Queen Mary

Submitted by on Oct 27, 2015

Mary, Queen of Scots


The tragic and tumultuous life of Mary, Queen of Scots began on the stormy night of 7th December, 1542. The first Queen of Scotland to rule in her own right was born at the Palace of Linlithgow in West Lothian, the daughter of James V and his French Queen, Marie of Guise.

Her father, James V had experienced a crushing defeat at the hands of the English a few days prior to Mary’s birth. A man of a highly emotional nature, this defeat weighed heavily upon him and lead to his death in an abject state of nervous depression. Mary became Queen of Scotland at six days old, becoming Britain’s youngest ever monarch. The infant Queen’s relative James Stewart, Earl of Arran, was appointed as Regent of the kingdom.

Mary was crowned at the Chapel Royal, Stirling Castle on 9th September, 1543. She was but nine months old at the time and as yet unable to walk. She was magnificently dressed for the occasion in an elaborate satin jeweled gown beneath a red velvet mantle, trimmed with ermine.

Scotland was at war with England, mirroring the actions of Edward I, three centuries earlier, the overbearing Henry VIII sought to domineer Scottish affairs from London. On the death of his nephew, James V, Henry attempted to gain control of Scotland through proposing that the new Queen of Scots should be married to his only son and heir Edward, later to become Edward VI. The Regent Arran signed a treaty with Henry in 1543, which proposed to unite the thrones of both countries in the young couple.

The Queen Mother, Marie of Guise, supported by Cardinal Beaton, did not favour the alliance and repudiated the agreement. Henry, domineering and savage when crossed, again invaded Scotland, mercilessly burning and ravaging the country in what came to be quaintly termed by the Scots as the ‘rough wooing’. For her greater safety. the child Queen of Scots was taken to the island of Inchmahome. After the demise of Henry VIII, the Duke of Somerset, Protector for his young son, marched a further army north and defeated the Scots at the battle of Pinkie Cleugh on ‘Black Saturday’, 10th September, 1547.

Marie of Guise formed an alliance with her native France through which she hoped to acquire protection. The now six year old Mary was betrothed to the young heir to the French throne, the Dauphin Francis. She spent the rest of her childhood at the court of her father-in-law, Henri II. Mary was a pretty child and brought up in the same nursery as her future husband and his siblings, became very attached to him. Mary was married to the Dauphin Francois on 24 April, 1558 at Notre Dame. She corresponded regularly Mary of Guise. who remained in Scotland to rule as regent for her daughter.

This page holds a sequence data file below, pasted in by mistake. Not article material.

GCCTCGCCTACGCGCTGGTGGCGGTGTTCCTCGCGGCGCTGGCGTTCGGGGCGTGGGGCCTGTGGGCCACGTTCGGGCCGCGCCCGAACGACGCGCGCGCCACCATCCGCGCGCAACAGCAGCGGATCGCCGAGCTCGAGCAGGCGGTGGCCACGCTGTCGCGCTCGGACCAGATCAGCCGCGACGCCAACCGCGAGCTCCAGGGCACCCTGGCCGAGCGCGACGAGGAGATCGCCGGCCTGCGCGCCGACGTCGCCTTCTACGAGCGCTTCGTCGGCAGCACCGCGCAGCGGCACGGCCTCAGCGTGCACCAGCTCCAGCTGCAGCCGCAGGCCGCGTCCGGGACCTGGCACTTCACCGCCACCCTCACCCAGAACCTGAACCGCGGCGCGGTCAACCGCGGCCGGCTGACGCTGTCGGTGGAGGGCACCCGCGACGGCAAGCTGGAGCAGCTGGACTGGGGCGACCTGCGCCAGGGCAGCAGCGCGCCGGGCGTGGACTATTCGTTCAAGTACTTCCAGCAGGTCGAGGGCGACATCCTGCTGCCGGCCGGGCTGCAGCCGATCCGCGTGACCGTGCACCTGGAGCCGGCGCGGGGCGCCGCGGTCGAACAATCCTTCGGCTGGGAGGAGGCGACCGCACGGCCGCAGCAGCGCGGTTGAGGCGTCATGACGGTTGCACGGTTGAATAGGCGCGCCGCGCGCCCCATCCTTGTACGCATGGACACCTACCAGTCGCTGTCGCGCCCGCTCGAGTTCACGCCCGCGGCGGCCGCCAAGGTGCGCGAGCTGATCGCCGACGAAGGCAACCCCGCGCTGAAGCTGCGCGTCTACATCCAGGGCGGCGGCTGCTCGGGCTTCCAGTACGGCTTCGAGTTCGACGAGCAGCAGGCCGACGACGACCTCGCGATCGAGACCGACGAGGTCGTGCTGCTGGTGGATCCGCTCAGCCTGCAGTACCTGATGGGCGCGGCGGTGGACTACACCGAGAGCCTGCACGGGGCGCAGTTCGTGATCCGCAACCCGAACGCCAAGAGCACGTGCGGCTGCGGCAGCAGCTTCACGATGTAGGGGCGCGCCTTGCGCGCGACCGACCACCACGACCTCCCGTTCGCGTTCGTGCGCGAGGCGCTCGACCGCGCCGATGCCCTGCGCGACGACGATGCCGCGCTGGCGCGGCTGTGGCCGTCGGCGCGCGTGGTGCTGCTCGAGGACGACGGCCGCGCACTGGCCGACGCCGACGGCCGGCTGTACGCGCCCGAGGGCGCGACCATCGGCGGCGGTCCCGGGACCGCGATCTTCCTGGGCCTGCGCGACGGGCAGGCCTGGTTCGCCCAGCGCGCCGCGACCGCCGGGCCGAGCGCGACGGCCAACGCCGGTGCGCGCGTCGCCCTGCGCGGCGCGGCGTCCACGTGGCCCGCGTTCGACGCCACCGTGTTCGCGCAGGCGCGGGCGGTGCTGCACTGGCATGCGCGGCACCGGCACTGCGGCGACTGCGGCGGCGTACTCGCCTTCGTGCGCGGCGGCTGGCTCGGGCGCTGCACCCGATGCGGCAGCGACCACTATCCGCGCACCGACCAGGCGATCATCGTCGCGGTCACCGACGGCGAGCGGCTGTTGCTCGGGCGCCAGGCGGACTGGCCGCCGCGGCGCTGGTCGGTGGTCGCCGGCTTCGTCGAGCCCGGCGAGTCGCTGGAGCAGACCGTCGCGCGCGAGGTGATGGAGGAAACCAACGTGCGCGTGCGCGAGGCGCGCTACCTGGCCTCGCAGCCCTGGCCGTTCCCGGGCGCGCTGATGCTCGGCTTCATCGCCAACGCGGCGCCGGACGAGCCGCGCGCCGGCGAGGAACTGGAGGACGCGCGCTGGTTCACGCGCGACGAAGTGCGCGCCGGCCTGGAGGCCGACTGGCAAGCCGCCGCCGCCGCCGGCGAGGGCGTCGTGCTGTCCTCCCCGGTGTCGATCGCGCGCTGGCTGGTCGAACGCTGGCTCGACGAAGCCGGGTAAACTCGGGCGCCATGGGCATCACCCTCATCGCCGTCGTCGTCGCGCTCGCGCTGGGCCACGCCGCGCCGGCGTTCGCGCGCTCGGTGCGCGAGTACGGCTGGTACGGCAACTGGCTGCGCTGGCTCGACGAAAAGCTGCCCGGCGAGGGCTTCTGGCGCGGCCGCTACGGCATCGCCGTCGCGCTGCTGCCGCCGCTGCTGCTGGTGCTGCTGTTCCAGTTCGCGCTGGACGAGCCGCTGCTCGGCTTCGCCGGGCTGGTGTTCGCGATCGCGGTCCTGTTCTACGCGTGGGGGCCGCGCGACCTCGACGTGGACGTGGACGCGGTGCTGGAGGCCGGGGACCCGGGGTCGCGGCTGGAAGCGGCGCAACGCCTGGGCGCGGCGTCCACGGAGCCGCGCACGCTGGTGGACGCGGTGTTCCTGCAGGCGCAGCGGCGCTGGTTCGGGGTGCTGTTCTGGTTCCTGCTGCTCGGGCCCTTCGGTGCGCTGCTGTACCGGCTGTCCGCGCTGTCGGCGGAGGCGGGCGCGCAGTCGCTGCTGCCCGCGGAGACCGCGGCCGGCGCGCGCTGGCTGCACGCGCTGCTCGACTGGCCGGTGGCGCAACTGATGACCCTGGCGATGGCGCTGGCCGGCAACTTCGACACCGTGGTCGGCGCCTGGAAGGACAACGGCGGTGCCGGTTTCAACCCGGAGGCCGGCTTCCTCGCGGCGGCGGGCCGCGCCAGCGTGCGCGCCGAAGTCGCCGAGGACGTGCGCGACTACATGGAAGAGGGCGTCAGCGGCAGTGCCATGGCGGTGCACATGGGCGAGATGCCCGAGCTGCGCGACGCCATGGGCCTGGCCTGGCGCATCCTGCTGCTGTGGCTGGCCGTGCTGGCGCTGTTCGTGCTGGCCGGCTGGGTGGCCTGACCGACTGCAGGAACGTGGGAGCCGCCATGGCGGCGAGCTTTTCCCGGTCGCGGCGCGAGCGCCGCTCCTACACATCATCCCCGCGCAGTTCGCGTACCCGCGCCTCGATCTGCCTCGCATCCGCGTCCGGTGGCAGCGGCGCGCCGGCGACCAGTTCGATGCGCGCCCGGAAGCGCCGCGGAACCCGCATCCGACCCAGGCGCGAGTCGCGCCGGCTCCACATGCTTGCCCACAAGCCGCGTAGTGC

Mary also possessed a hereditary claim to the throne of England, through her grandmother, Margaret Tudor, eldest daughter of Henry VII. On the accession of Elizabeth I of England, considered by the Catholics to be illegitimate, Mary’s father-in-law quartered the arms of England with those of the Queen of Scots, thereby declaring her the true heiress to England. Elizabeth was never to forget this insult and her father-in-law’s actions were to have disastrous results for Mary in the future.

For the present however, Mary was the cosseted darling of the French court, the doting Henri II wrote ‘The little Queen of Scots is the most perfect child I have ever seen.’ He corresponded frequently with Marie of Guise, expressing his delight in his young daughter-in-law. Mary’s maternal grandmother, Antoinette of Guise, in a letter to her daughter in Scotland, stated that she found Mary ‘ very pretty, graceful and self assured.’ On the death of Henri II, Mary’s young husband Francois ascended the throne making Mary Queen Consort of France.

The influence of Protestantism grew steadily in Scotland in her absence, urged on by the person of the fiery and fanatical preacher John Knox. The Catholic Mary of Guise fought a loosing struggle to contain the inexorable march of the Reformation.

When Marie of Guise died, the young Mary, sharing her father’s emotional nature, was distracted with grief at her loss. Her cup of sorrow was not yet full and a few months later her delicate husband Francois II, died from an ear infection making the eighteen year old a widow and no longer welcome or influential at the French court, now controlled by her wily mother-in-law, Catherine de Medici.